Nader calls Oklahoma 'corporate colony' 

Ah, Oklahoma. It's a place where the wind comes sweepin' down the plain. Its name means "red people" in Choctaw. And it's a land where petroleum-saturated politicians are orchestrating our every move.

Do what now? Could you repeat that?

"Oklahoma is now a corporate colony run by oil-marinated politicians," independent candidate Ralph Nader said during a Sept. 18 appearance in Tulsa.

The longtime presidential candidate isn't on Oklahoma's ballot this November, but that didn't stop him from appearing at Oklahoma State University-Tulsa before a captive audience of 75 people, according to the Tulsa World. The political activist and consumer advocate visited T-Town "because we want to support Oklahomans" as part of a promise to campaign in every state.

Nader announced Sept. 18 that he'll be on the ballot in 45 states, not to mention the District of Columbia, The Boston Globe reported. And hold on to your hanging chads: Nader is a possible write-in candidate if you live in Texas, Indiana, Georgia and North Carolina.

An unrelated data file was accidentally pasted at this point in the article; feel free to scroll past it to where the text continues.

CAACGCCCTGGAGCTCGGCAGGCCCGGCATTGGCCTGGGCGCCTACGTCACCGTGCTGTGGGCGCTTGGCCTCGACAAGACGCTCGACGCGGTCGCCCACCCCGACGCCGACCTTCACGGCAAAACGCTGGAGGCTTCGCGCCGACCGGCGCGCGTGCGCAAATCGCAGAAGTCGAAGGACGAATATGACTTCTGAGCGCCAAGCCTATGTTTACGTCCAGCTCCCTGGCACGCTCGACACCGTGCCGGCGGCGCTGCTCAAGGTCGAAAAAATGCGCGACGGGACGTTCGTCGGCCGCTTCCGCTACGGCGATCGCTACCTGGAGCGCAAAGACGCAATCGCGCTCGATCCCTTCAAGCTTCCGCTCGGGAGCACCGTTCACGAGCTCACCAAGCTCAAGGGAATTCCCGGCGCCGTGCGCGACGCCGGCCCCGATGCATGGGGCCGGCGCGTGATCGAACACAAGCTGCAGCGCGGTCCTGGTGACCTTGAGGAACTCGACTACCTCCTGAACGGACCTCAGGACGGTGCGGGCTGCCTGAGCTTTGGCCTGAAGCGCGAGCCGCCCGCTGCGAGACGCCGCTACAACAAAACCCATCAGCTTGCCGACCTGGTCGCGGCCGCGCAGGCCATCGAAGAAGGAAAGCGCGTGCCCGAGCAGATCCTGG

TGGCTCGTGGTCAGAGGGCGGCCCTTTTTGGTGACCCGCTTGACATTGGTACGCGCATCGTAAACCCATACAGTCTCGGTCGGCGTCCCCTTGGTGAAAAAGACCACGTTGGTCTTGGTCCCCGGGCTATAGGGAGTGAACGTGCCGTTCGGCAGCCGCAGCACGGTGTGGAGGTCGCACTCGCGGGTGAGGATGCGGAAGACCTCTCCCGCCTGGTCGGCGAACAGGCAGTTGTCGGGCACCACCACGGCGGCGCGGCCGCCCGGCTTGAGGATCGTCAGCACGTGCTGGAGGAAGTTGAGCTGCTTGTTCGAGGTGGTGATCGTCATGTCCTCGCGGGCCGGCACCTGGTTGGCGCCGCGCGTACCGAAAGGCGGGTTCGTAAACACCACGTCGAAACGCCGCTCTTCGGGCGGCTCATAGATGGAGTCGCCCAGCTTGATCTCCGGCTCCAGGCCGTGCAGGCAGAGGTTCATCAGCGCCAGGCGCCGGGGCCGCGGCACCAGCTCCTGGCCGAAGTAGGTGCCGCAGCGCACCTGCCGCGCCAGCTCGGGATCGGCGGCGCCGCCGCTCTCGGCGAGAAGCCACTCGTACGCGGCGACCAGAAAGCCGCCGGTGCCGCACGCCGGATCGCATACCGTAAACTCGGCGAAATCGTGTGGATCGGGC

Question: Which is the only state where you can't vote for Ralphie?

Answer: Oklahoma, where write-in votes are as prohibited as wine in grocery stores.

Nader shouldn't feel so alone. Former Republican Rep. Bob Barr, a third-party candidate running as a Libertarian, sued Oklahoma election officials to get on the Nov. 4 ballot.

"It's a real bummer," Barr told Oklahoma Gazette. "It's an irony born of the two-party system, the status quo. The two status quo parties conspire " perhaps not in a legal sense, but they conspire " to keep third-party presidential candidates off the ballot. They make it almost impossibly difficult for an independent or third-party candidate for president to get on the ballot."

The lawsuit asked the federal court in Oklahoma City to ease Oklahoma's ballot access to conform to the standards of the rest of the country.

"Oklahoma has the most restrictive ballot access laws for presidential and vice presidential candidates of independent or minor party status in the United States," the lawsuit stated. "In fact, Oklahoma is the only state having a petition signature requirement above 2 percent of the previous vote for president."

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